As everyone agrees, English has been America’s common language since its foundation. In recent years, however, English is in danger of losing its status as a national language. As you would see in metropolises and cities in Border States, use of non-English languages among immigrants has been increasingly common. Some immigrants stick to their native language in everyday life and can’t speak English well even after several years of immigration. Because the lack of common language causes a lot of problems, some argue that the use of other languages should be legally restrained. But other people oppose it by saying that restraint will put non-English speaking people under pressure and the lack of bilingual supports will jeopardize their lives in cases of emergency. One of the problems is that neither the Constitution nor laws states English as the official language. As a reaction, Proposition 63, which would legally put priority on English above other languages, was proposed in California. There have also been some movements in Congress toward constitutional amendment to make English a national language.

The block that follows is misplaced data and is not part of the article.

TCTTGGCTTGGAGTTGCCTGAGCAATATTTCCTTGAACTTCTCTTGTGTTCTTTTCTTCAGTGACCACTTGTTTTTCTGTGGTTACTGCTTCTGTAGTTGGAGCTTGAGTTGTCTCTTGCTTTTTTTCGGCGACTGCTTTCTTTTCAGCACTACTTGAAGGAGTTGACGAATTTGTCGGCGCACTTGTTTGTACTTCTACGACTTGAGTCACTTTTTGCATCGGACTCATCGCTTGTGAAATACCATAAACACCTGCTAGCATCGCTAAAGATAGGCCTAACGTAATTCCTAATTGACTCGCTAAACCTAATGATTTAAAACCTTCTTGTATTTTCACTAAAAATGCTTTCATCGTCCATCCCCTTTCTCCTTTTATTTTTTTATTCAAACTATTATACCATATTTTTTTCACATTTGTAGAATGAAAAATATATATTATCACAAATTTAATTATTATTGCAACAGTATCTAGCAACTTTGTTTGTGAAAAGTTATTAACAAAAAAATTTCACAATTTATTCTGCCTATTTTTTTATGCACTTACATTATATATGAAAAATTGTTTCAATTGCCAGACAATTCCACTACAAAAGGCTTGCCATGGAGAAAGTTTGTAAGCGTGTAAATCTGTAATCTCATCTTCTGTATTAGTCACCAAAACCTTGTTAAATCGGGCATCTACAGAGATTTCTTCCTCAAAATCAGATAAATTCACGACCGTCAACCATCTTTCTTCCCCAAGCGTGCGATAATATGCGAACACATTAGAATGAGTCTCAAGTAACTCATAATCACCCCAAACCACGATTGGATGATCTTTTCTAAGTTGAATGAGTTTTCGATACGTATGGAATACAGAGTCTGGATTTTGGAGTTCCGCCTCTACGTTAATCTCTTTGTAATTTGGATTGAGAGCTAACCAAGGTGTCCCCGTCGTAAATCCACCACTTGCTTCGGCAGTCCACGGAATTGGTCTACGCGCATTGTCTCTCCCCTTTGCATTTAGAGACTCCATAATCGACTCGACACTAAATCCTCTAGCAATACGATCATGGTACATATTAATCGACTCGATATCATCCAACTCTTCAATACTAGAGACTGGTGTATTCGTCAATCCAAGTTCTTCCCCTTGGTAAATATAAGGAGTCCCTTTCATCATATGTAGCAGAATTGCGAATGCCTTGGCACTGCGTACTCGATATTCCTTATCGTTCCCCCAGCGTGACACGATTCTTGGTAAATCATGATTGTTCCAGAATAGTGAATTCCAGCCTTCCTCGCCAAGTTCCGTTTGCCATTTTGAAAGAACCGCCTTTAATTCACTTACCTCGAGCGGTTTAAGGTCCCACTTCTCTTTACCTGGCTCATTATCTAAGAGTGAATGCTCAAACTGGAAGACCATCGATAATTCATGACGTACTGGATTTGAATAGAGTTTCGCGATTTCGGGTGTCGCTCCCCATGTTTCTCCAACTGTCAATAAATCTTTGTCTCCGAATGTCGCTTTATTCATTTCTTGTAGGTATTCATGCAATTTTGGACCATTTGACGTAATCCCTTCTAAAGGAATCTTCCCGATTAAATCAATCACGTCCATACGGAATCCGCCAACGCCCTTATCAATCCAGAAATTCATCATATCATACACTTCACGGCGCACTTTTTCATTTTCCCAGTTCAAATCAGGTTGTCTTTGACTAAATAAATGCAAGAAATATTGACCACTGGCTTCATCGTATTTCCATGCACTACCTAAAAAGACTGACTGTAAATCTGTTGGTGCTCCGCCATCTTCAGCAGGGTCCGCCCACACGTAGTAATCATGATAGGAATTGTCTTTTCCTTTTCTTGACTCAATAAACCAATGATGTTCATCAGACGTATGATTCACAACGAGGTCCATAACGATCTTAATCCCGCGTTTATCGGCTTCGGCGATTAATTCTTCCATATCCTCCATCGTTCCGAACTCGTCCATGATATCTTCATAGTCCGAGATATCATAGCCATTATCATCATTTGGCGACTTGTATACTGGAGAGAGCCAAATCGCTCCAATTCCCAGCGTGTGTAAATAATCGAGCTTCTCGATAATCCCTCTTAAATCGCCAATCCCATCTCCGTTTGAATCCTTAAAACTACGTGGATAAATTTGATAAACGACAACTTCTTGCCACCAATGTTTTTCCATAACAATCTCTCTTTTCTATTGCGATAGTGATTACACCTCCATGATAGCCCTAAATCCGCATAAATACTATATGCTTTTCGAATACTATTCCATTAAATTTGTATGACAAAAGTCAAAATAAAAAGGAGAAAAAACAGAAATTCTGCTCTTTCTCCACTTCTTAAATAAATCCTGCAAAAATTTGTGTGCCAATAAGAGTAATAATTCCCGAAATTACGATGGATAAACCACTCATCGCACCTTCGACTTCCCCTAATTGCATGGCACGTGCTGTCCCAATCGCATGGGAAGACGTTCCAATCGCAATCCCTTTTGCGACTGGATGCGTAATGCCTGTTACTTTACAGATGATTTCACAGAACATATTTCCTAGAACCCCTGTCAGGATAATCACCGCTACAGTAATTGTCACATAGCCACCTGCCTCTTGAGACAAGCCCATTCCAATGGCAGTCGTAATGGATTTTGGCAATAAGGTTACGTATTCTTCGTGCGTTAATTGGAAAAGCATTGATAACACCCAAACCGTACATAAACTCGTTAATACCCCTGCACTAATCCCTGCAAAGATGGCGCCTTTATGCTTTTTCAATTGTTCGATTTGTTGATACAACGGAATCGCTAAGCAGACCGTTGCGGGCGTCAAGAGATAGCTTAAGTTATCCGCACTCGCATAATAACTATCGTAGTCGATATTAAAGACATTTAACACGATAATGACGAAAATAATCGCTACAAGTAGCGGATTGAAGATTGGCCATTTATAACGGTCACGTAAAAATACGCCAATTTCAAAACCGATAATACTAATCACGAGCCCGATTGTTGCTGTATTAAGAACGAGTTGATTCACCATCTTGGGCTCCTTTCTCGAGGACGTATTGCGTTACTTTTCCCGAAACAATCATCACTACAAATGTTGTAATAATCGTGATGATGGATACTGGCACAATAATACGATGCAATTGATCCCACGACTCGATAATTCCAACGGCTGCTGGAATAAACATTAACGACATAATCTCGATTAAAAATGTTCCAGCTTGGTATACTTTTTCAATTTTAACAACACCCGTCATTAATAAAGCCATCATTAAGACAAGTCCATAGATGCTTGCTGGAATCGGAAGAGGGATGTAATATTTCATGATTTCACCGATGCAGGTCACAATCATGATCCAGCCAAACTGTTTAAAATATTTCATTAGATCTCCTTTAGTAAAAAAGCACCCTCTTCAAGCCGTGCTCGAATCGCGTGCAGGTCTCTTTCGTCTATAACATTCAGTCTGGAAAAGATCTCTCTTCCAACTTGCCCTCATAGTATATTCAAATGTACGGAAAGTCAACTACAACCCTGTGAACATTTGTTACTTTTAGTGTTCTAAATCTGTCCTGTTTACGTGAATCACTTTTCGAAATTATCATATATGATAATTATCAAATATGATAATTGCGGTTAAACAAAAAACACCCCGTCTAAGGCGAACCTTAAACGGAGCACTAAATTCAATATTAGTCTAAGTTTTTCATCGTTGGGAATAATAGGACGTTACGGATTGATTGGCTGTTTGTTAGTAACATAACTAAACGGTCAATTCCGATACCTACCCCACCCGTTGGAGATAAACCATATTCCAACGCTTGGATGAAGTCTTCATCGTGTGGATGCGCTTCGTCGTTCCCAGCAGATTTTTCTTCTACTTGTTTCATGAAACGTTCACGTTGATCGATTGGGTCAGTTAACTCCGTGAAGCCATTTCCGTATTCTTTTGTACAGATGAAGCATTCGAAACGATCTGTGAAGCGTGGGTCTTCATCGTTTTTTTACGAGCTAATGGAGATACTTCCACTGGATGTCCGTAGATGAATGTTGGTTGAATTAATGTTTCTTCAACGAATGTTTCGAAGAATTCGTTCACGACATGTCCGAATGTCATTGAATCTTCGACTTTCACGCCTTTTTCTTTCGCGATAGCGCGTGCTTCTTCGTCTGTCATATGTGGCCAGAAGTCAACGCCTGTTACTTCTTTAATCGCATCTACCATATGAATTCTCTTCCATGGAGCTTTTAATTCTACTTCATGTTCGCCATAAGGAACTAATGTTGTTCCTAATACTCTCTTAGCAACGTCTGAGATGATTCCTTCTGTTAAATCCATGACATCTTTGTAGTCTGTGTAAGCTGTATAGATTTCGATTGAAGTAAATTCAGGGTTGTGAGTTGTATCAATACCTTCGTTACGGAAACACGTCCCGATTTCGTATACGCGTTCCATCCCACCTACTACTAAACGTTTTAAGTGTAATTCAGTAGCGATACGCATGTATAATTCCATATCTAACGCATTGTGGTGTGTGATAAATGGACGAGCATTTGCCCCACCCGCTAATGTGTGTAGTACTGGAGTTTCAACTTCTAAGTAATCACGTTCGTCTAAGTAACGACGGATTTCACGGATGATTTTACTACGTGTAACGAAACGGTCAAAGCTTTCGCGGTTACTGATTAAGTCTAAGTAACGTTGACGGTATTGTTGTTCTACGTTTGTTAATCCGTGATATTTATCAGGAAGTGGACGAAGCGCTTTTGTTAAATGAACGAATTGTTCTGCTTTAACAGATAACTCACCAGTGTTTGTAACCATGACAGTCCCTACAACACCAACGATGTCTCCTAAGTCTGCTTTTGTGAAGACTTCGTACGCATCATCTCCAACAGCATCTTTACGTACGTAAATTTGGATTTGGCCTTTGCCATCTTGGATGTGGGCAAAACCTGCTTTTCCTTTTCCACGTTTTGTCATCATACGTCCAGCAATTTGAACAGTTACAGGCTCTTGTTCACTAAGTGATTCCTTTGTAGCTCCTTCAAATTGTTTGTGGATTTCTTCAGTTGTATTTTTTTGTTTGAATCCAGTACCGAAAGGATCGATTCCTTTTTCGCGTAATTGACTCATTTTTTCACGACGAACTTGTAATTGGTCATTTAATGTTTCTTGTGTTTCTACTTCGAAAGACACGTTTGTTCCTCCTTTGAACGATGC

Avila and Rooney express their opinions about this issue from the opposite sides and in different strategies. In his article “The Case for Bilingual Ballots” on San Francisco Sunday Examiner and Chronicle, Avila argues that we should continue and strengthen the bilingual support to non-English speaking immigrants. On the other hand, in his article, “Liberty and Language for All” on the newspaper, Rooney argues that we should make English an official language and stop bilingual support for immigrants in public. As reading the two articles several times, I felt an apparent ...
... middle of paper ...
...people, Rooney is a famous personality on nation-wide television whose opinion can have an influence on entire States. This difference appears in their style of texts. In his text, Rooney is overconfident in his authority and arrogant to the people different from him. On the other hand, Avila is sincere and modest in his way to persuade the readers; he tried to provide self-decision making materials to vote for or against Proposition 63. When persuading readers, especially in such a specific issue of making English official language, it’s more persuasive to argue with concrete facts like Avila did than just to impose one’s opinion.
Avila, Joaquin G. “The Case for Bilingual Ballots.” Robinson 345-46.
Robinson, William S., ed. English 100 Custom Reader. New York, Heinle & Heinle,1998.
Rooney, Andy. “Liberty and Language for All.” Robinson 346-37.
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